The Dos and Don’ts of Making a Perfect Holiday Toast
Eye contact optional
There’s nothing better than having the family all together, right? In fact, you’re feeling so warm and fuzzy that you’d like to raise your glass and say something…anything…wait, why is Cousin Ed staring at you, and why did you drink so much eggnog in the past half hour?
Here, a quick refresher on how to raise your glass, give a toast and get on with your life.
DO STAND UP
Especially if there are more than a few people in the room. Let them see your beautiful face! Plus, as much fun as it is to tap your Champagne glass with a knife, standing up is actually the best way to the signal that it’s time to listen up.
DON’T STEAL THE HOSTESS’S THUNDER
As the person who assembled the beautiful party/meal/200 person gala, she's got first dibs on raising a glass. If she'd rather not, the floor is yours--just be sure to clear it with her first.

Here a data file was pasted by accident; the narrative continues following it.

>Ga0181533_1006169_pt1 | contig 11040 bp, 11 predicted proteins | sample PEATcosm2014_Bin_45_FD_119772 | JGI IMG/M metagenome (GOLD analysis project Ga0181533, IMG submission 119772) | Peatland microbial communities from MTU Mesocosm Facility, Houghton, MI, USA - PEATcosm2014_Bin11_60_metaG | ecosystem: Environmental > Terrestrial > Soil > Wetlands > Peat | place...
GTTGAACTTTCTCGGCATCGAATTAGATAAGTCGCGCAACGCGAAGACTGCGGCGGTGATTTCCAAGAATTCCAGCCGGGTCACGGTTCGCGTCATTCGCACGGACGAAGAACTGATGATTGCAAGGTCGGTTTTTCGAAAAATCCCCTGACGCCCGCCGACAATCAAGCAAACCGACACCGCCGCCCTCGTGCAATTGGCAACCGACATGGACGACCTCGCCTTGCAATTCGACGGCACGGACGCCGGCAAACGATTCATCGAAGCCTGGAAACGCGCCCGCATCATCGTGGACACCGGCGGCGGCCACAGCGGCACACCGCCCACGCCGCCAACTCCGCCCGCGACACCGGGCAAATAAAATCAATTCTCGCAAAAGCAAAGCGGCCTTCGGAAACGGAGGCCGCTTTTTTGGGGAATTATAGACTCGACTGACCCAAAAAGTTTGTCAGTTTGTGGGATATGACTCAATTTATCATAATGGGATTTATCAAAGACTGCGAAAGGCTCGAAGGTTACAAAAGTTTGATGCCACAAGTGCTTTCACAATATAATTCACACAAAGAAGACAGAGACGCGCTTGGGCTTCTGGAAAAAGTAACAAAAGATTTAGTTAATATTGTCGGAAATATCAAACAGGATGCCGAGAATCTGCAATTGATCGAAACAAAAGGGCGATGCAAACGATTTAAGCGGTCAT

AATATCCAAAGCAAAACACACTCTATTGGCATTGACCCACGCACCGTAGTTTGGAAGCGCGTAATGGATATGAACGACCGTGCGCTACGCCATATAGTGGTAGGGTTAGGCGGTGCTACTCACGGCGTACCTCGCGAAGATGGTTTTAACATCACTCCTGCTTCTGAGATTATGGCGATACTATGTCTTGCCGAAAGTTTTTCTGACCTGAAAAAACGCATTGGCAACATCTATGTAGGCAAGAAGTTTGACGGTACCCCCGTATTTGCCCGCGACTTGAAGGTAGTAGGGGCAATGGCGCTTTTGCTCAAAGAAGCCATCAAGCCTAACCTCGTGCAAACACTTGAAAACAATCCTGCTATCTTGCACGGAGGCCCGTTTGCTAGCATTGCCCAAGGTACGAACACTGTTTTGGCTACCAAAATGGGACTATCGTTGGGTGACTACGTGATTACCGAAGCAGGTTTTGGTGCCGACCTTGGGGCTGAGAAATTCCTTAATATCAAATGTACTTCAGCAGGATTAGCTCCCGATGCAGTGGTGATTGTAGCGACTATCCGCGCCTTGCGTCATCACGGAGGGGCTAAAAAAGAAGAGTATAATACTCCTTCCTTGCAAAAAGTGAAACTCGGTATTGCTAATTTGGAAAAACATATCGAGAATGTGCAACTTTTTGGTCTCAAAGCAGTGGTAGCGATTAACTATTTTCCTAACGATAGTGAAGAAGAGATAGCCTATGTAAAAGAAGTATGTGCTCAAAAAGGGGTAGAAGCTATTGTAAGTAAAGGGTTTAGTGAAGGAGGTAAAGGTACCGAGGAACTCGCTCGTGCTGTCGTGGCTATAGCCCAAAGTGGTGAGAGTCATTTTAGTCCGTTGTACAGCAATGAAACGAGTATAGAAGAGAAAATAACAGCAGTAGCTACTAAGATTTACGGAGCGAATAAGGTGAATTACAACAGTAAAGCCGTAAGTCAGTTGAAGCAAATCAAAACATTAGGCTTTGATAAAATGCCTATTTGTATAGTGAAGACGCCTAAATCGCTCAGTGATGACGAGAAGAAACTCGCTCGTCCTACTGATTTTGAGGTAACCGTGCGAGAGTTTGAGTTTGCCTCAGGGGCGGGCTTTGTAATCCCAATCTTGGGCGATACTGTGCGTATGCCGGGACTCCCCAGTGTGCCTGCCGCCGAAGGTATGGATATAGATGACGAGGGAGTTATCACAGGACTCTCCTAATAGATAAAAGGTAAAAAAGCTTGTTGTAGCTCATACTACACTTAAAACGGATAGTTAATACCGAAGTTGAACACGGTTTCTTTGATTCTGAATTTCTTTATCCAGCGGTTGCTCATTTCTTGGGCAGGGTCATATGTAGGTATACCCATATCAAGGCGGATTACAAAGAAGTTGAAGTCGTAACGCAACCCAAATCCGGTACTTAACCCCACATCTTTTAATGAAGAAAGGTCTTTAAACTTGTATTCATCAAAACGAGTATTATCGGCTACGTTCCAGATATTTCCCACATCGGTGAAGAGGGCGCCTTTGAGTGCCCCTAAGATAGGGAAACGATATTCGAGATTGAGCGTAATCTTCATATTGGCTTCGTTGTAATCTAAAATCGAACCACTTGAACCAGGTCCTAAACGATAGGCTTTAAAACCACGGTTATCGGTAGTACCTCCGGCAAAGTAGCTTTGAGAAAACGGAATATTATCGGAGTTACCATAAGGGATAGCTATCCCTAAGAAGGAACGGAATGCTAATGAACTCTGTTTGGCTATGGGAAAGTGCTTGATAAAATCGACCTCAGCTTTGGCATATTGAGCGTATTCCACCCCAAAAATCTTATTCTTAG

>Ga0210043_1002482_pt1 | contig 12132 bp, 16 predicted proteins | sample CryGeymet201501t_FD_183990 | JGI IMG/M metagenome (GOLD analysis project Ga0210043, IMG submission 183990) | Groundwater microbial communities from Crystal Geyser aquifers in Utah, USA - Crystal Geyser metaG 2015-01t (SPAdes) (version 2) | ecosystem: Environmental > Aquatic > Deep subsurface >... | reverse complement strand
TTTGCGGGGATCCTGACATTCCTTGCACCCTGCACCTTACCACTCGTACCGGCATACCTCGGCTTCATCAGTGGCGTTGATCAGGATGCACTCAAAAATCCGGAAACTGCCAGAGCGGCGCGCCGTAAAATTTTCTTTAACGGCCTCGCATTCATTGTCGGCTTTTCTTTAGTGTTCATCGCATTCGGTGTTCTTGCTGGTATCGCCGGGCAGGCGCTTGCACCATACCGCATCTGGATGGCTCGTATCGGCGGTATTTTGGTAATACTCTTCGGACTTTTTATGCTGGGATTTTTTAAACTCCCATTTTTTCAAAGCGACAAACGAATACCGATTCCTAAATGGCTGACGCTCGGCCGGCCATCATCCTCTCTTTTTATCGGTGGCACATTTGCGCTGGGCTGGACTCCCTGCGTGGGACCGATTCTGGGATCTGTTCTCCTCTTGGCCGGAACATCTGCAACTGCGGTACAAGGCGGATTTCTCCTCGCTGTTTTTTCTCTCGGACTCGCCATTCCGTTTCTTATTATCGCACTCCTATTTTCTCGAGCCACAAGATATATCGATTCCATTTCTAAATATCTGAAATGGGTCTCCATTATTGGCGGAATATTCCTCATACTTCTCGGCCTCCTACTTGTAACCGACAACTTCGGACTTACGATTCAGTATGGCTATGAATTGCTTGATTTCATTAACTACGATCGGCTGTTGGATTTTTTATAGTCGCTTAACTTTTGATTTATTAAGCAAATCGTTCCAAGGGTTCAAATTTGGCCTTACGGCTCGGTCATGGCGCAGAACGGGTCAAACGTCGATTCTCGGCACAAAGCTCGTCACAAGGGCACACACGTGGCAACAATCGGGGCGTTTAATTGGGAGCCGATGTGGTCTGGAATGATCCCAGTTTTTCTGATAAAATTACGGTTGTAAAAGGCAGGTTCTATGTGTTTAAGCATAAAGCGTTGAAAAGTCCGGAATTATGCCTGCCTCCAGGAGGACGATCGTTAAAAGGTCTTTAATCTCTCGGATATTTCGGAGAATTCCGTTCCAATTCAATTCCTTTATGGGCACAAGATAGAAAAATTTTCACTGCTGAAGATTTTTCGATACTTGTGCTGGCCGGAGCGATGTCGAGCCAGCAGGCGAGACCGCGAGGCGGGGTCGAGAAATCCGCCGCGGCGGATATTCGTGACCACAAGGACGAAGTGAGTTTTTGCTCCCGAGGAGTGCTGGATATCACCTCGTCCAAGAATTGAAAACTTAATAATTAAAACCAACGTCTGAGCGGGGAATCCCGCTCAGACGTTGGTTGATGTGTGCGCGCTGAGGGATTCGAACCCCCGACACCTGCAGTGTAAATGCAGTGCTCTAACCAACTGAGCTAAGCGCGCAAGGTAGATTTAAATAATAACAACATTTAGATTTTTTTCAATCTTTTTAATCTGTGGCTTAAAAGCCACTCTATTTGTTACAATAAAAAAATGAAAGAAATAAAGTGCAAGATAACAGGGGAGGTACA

DO IDENTIFY YOURSELF
Your sister’s husband’s brother might not remember your name. Help the guy out by starting your toast with a brief introduction.
DON’T DRINK IF THE TOAST IS ABOUT YOU
It’s almost like you’re slow-clapping yourself.
DO TOP YOURSELF (AND EVERYONE ELSE) OFF
An empty glass is an awkward glass. If you’re not drinking, toast with diet coke (superstition says that toasting with water is bad luck).
DON’T DRINK TOO MUCH BEFORE GETTING UP THERE
It’s all fun and games until you accidentally out your brother-in-law.
DO KEEP IT LIGHT
Sharing a funny story is good. Talking about the refugee crisis is not.
DON’T CLINK OR DEMAND EYE CONTACT
The French say you should clink while making eye contact…or else. But depending on how many people are around the table, it’s perfectly reasonable to simply raise your glass to eye level, say “Cheers!” then take a sip.
DO KEEP IT SHORT AND SWEET
It’s a toast, not a speech. People will start losing interest after, oh, 90 seconds.
DON’T OVERTHINK IT
It’s a family gathering--not the Oscars.